Raul was standing by Emmanuel’s room, waiting for him. He looked at Jonathan with bemusement.

“Tienes novia?” He still spoke Spanish with Jonathan.

“It seems so,” Jonathan said with one last look at Emmanuel. The man was peaceful, almost seeming like he was restfully sleeping rather than in a painful coma. He felt himself torn between compassion and hatred for this man. He looked at Raul, who was watching him with a smile. He sighed, feeling himself guided to the figure lying on the bed, going through the door and confronted with his presence. He watched the man, and from somewhere inside him, a voice asked for Emmanuel to have peace. He could feel the compassion in him quelling his anger as the voice spoke. Without thinking, he placed the lily by his pillow, and left. He never saw Emmanuel Jackson again.

And with that, Emmanuel Jackson left this world. He had been forgiven, and went to make peace with the God that he’d asked into his life fourteen years earlier. And like David and Moses, fellow murderers who’d come to love God, he knew in his last moments that though man may have deserted him, God would never leave or forsake him. In his last moments, even after all the years of preaching and proselyting, this was when he truly learned what power God’s love truly had.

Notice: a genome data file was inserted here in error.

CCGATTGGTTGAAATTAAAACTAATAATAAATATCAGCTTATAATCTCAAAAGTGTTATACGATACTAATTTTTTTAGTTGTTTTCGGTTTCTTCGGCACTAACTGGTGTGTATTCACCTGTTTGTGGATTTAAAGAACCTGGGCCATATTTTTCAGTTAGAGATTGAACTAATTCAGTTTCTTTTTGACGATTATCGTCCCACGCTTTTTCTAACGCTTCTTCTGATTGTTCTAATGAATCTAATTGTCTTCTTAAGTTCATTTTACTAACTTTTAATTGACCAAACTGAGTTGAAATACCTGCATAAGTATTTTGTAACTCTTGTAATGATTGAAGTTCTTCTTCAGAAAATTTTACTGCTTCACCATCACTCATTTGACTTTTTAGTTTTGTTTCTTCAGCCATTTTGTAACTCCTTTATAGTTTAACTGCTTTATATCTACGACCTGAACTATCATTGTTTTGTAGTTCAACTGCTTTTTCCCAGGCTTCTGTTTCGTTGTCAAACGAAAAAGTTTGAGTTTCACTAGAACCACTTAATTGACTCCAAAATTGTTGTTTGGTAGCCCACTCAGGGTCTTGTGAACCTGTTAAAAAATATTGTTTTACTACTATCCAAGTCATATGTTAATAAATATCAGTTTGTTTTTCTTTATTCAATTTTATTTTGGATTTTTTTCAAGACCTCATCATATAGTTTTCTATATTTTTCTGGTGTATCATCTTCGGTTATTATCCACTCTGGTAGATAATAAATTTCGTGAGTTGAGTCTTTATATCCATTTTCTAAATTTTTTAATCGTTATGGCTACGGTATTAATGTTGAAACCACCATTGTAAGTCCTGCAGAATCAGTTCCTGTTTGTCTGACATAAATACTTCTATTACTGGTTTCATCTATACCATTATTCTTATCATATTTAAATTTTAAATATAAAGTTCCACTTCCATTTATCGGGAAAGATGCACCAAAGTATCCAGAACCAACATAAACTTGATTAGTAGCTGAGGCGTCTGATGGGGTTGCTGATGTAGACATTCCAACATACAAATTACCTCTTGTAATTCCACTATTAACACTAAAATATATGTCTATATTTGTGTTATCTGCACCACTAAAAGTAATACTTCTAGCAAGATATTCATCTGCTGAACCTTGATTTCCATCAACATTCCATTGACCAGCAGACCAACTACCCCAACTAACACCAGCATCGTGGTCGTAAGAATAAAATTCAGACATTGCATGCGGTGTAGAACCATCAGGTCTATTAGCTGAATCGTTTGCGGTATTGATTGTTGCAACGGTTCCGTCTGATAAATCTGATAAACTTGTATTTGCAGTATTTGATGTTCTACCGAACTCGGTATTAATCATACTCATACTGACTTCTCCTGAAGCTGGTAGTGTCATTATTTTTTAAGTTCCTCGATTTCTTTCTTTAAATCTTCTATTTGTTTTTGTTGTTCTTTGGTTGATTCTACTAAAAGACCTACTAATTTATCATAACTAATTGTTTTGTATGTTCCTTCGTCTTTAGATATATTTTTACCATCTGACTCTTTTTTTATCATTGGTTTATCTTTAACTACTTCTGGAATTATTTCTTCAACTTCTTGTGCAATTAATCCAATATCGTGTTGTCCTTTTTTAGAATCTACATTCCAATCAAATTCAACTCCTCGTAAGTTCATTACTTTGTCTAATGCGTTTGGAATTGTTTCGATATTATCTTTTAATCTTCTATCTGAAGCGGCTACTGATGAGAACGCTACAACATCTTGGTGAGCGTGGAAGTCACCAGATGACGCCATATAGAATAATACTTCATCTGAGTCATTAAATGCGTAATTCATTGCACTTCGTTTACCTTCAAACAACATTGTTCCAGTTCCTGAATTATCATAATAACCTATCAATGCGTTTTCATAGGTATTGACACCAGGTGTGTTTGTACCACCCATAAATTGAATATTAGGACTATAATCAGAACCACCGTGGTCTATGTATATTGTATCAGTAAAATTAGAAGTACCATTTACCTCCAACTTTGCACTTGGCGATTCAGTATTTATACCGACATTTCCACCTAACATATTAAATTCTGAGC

Cindy DiEsposito and Russell Frawley were living in style.

Joan Taylor Frawley had disappeared into nowhere, and Frawley pulled had disappeared into nowhere, and Frawley pulled strings to get an unresponsive divorce a little earlier than the seven years needed for abandonmentnamely, six years and ten months earlier. Because she was gone, he got everythingthe two houses, the three million dollars, the works. He was a man of stature, in a place to meet the likes of the rich widow Hughes, as well as to snatch her next to her heartactually his bed. Business was booming once more, though the Pfeifer kid was no longer with him. He didn’t need him. He had Cindy to be his secretary, and damn, what a secretary she was. She turned heads, brought in business. Everyone wanted Russell Frawley to represent them. He was back on track.